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Downtown Clearwater gains ally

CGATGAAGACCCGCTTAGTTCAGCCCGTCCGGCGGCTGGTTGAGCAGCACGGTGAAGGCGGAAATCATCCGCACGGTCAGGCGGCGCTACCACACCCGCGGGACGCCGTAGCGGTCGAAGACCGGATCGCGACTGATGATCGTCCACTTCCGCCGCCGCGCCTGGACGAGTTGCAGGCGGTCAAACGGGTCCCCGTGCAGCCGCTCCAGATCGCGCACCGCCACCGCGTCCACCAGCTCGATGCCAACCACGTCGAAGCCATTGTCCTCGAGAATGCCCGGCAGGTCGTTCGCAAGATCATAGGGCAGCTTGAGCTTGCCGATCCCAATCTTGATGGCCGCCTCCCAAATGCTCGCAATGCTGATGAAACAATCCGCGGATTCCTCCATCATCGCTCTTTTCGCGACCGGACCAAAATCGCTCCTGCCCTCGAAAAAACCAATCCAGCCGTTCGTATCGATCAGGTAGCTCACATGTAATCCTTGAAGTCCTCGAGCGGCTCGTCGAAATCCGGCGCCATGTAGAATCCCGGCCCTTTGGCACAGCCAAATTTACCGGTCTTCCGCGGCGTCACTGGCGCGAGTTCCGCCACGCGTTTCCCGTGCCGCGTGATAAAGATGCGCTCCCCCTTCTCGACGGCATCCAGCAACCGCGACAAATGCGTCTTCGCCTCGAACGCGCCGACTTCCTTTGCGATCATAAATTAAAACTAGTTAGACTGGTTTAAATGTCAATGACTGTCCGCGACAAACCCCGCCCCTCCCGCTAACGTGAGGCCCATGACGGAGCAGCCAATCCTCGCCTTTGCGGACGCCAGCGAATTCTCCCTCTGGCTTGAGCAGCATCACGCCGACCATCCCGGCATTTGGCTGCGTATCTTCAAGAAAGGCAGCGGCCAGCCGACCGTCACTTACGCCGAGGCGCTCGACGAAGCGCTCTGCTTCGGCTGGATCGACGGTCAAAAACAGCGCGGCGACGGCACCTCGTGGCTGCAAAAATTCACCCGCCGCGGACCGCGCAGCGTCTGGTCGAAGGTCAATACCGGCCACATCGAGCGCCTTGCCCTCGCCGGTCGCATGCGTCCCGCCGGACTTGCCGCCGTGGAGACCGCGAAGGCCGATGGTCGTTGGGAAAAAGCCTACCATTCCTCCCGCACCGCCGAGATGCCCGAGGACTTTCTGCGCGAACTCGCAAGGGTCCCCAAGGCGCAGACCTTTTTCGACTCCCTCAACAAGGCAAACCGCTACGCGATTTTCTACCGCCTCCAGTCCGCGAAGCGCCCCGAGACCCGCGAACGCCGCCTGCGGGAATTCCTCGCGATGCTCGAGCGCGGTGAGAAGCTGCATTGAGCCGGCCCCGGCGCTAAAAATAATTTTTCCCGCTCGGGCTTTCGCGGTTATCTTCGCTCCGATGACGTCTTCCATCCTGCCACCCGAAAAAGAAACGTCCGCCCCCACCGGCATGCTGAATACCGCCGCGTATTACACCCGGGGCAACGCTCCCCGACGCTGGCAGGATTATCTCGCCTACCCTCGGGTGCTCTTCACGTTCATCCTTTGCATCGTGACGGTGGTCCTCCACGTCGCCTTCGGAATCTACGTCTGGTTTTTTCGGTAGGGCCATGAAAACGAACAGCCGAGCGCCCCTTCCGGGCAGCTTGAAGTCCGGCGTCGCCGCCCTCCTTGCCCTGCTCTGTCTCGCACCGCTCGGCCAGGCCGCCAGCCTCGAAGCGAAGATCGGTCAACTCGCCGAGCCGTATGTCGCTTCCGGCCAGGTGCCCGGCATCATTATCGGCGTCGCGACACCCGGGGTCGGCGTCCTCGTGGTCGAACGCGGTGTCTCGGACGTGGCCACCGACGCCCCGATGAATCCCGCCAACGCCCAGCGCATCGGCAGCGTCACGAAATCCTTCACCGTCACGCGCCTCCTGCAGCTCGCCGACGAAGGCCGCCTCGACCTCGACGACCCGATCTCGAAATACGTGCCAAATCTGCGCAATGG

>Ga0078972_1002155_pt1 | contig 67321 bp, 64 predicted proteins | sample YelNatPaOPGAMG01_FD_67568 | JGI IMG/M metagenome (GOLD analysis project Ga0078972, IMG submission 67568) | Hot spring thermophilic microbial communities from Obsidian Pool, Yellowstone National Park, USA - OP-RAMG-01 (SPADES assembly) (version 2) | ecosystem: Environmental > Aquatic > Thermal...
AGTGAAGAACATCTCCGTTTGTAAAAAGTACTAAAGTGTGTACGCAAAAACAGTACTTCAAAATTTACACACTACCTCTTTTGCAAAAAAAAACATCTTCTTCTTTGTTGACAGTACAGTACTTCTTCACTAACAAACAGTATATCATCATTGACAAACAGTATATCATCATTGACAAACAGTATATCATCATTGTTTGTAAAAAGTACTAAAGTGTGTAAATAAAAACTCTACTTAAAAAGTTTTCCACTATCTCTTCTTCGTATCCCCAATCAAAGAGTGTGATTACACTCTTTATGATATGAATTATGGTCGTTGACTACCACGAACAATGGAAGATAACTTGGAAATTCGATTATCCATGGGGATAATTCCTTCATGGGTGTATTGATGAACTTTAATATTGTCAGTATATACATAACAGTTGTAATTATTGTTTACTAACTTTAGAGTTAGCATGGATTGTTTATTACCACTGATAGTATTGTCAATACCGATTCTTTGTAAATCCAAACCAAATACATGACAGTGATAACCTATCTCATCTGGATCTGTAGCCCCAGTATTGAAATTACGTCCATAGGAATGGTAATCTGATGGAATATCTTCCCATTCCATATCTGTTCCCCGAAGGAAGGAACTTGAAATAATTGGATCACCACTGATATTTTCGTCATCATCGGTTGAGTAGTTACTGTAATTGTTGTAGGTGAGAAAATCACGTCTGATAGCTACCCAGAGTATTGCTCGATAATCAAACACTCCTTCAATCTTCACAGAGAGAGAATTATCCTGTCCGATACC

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The nonprofit Clearwater Downtown Partnership will be a private sector advocate for redevelopment, lobbying voters as needed and working with City Hall. By AARON SHAROCKMAN Published November 13, 2005 CLEARWATER – A group of energetic business owners and civic leaders are banding together to help shape the future of Cleveland Street, and for an idea of what’s possible they are looking south to St. Petersburg. The newly created Clearwater Downtown Partnership will become the private voice championing an urban renaissance for Clearwater, an ally with a City Hall pledging downtown prosperity one day. “Who would have, eight, 10 years ago, said, “Hey, let’s go to downtown St. Pete?’ ” said Joe Scanlon, a partnership executive board member. “You need to have the vision. St. Pete took their natural stuff and had the guts to do something with it. There’s nothing stopping the same thing from happening in downtown Clearwater.” The nonprofit partnership will launch as a voice for downtown, advocating for redevelopment projects, even lobbying voters and elected leaders if need be, said Dwight Matheny, the chairman of the executive board. Some of the city’s major players downtown have already supported the group, which will be built similar to downtown partnerships now in place in Tampa and St. Petersburg. Developers proposing the city’s major downtown residential projects are all backing the plan. The Church of Scientology also conducted a study for the partnership, exposing basic needs for retail business in Clearwater’s urban core. The city, too, is excited about the new group. City Hall can inform but not advocate for specific projects. Without solidly organized advocates, key downtown referendums in 2000 and 2004 both failed. The city is now gearing up for another downtown vote next March that would authorize the sale of City Hall land to a private developer proposing a mix of retail, restaurant and residential spaces. The new partnership could play a vital role in rallying behind the latest referendum, City Manager Bill Horne said. “If the private sector isn’t really for it, then why would the citizens be for it?” Horne said. “For a long time, we’ve wanted to see the private sector get involved and step up, to work in concert with what the city does.” Matheny, who owns ArtGlass Studios on Missouri Avenue, said the partnership will recruit restaurants and retail outfits downtown, playing up business connections and local knowledge. It will work with developers hoping to build downtown, while keeping residents across the city informed. Apathy may be the group’s biggest challenge, Matheny acknowledges. How, for example, will the partnership engage the interest of suburban residents in Morningside and Countryside, who already have a mall nearby, and who are used to driving to Tampa, Oldsmar or St. Petersburg to see a movie? It must also attract buyers and visitors and merchants to a downtown that now primarily functions as Scientology and government campuses. “The church is not going to go away,” said Bob Clifford, a board member, who works for SunTrust Bank and is also a member of the Clearwater Regional Chamber of Commerce executive committee. “The population in Clearwater is going to have to learn to live with the Church of Scientology.” There is certainly room for growth downtown. According to property records, Matheny said an acre in downtown St. Petersburg sells for $1.2-million, whereas an acre in downtown Clearwater costs $687,000. The partnership will hold an invitation-only party at 5:30 p.m. Tuesday in the lobby of the downtown Atrium Building. A larger meeting for the full membership, which Matheny said he hopes to grow to 500, will take place in December, he said. CLEARWATER DOWNTOWN PARTNERSHIP ITS MISSION: To be an independent voice of business and property owners in downtown Clearwater, bringing stakeholders together to develop, advocate and implement policies that build an exciting, vibrant and diverse downtown. ITS FOUNDERS: Dwight Matheny, owner of ArtGlass Studios on Missouri Avenue and a former member of the Downtown Development Board. Howard Warshauer, a former West Palm Beach city commissioner who recently moved to Clearwater. ITS MEMBERSHIP: Open to anyone with an interest in downtown. Membership fees range from $100 to $10,000. To learn more, check Source:
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